Shazia’s Week

A few days ago a comedian friend of mine called me from LA to tell me that he was being sued. A member of the public was suing him for making jokes on the radio which involved African Americans. The man claimed he made too many jokes about African Americans and not enough about white women.

Last week, while doing a gig in the East End, I referred to some members of the audience as “posh white people”. A man barged backstage in the interval to tell me he was offended and insisted I go back on stage and apologise to the audience. I refused. They were posh, white people – that is what they were. He claimed that describing him as “posh and white” was offensive. I said, “Some people would love to be described as posh and white but will never get the chance! You should be grateful.” That offended him even more. In England I find offended people don’t really sue; they just politely write you hate-mail, which is a lot cheaper.

Then, a few days ago, I was due to be performing for an Islamic bank. This is a gig that had been booked three months ago, after one of the bank’s employees had come to see my show and thought it would be a great idea if I did a set at the company’s annual dinner.

All was going well until three days before the event, when I had a phone call. The managers at the bank were worried I might offend someone, so could they please have a script in advance?

I wasn’t happy about it, but I sent them a script nevertheless, leaving out all the black, gay and Jewish jokes. I was left with a short routine about shoplifting in Primark, which I knew would offend teenage mothers only – but then, none of them works for an Islamic bank, so I was OK.

Two days before the event, I got an email from the organiser saying that the bank had held a meeting and decided not to have any comedian perform, for fear of offending the Muslims in the audience. The actual decision was made by a non-Muslim. I heard that the Muslims at the bank really wanted me to perform for them. Shame: just when they’re ready to have a laugh, they’re not allowed.

Who are these people who tell us what we should or should not be offended at? Or who get offended on our behalf? That is offensive in itself. I have written this column six times now, as I am sure someone somewhere will miss the irony of the jokes and be offended at something. But then they’re probably Jewish.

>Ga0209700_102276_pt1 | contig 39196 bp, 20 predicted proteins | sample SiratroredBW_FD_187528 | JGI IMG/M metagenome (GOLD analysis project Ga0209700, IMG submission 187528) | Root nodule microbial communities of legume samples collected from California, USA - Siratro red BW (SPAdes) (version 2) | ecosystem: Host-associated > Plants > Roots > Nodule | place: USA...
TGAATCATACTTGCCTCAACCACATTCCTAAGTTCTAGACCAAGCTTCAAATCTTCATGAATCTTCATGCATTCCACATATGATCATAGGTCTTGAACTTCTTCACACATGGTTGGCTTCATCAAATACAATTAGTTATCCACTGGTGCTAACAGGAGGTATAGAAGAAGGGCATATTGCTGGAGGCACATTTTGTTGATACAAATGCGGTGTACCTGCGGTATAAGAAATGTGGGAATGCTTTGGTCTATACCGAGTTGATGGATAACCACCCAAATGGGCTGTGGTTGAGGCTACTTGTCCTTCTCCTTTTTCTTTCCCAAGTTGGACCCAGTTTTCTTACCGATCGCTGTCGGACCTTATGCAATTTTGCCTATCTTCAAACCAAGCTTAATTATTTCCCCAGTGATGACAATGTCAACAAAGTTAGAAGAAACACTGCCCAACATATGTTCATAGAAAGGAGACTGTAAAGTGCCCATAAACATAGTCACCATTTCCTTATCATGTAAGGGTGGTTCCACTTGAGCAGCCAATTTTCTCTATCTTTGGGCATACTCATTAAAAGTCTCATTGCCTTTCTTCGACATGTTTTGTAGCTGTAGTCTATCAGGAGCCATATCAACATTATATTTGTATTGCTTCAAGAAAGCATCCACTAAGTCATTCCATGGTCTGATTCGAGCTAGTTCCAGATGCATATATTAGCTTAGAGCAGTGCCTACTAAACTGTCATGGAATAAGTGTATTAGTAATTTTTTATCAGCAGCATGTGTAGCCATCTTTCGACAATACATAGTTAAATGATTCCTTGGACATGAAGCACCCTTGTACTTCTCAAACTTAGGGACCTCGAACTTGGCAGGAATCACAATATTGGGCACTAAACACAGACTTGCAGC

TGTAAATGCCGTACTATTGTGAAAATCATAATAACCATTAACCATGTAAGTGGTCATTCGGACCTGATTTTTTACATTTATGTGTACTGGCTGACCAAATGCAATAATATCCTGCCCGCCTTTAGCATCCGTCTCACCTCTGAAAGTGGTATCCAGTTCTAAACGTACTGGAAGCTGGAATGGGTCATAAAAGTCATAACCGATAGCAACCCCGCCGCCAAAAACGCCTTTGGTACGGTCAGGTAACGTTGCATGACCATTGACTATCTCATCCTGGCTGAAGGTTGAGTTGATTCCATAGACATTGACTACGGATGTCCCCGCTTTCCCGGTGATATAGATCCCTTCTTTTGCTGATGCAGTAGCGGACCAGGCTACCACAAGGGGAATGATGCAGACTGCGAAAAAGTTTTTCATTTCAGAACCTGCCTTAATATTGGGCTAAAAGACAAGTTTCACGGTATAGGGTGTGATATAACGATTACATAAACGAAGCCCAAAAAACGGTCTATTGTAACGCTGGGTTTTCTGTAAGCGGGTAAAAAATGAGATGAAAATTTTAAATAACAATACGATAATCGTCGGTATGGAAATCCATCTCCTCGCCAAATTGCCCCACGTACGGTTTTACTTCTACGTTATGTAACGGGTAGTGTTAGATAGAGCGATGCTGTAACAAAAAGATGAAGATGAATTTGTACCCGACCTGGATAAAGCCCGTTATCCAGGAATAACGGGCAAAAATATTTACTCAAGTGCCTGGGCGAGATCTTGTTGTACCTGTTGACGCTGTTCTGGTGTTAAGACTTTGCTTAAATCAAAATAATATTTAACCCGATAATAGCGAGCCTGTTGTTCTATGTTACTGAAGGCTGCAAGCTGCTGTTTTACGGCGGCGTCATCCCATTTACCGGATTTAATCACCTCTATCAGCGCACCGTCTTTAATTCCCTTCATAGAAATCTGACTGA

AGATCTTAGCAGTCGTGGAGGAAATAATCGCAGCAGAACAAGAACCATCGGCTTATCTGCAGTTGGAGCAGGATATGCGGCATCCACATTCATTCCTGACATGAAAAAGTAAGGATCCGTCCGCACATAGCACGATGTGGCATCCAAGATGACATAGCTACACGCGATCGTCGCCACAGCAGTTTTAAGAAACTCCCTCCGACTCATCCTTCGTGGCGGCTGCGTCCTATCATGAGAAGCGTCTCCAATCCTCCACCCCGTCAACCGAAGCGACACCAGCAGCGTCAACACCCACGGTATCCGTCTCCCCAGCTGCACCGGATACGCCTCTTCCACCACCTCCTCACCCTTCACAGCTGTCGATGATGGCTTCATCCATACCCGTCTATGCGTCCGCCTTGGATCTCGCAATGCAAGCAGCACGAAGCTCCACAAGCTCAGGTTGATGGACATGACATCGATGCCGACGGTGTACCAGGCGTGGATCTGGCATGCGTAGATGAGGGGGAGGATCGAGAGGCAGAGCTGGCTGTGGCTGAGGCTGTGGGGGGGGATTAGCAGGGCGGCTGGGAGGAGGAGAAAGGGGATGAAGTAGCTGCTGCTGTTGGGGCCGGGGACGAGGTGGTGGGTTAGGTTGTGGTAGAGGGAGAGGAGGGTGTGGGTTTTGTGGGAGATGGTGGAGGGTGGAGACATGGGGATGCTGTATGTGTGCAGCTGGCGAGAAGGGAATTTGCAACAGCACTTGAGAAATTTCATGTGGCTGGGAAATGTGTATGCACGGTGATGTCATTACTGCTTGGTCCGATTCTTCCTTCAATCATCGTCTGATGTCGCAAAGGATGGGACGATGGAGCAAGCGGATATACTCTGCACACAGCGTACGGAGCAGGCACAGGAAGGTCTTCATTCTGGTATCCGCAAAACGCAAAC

My friend tells me that over in the States, compared to the UK, it’s a case of “My Big Fat American Recession”. It’s affecting people in the strangest ways. Hollywood stars have started to car-share. A man pulled up in a big truck at the bottom of my friend’s drive yesterday asking if anyone wanted a lift to Whole Foods. With America’s reputation for serial killers, he decided to give it a miss.

I was due to fly over to perform in San Francisco, where instead of having four comedians on a show, there are now 23. Shows weren’t selling, so to make sure they sell tickets organisers have put an offer on: buy two, get 21 free. Comics in the States now are like mouldy peaches at Ridley Road Market – you can buy a whole basket for two quid, and the only ones making any money these days are the ones that look like presidential candidates.

The talk is of Obama and nothing else. With their obsession with clairvoyants you’d think Americans would already know the result.

In America, psychics are like pound shops – there’s one on every corner. A few months ago, I found eight tarot card readers along the Sunset Strip, yet only three drugstores. Many people can’t afford medicine, but the message regarding health care is clear. From Obama it is: “I will do my best to get medical help for all people.” From McCain: “Don’t get sick.” Unless you’re posh and white.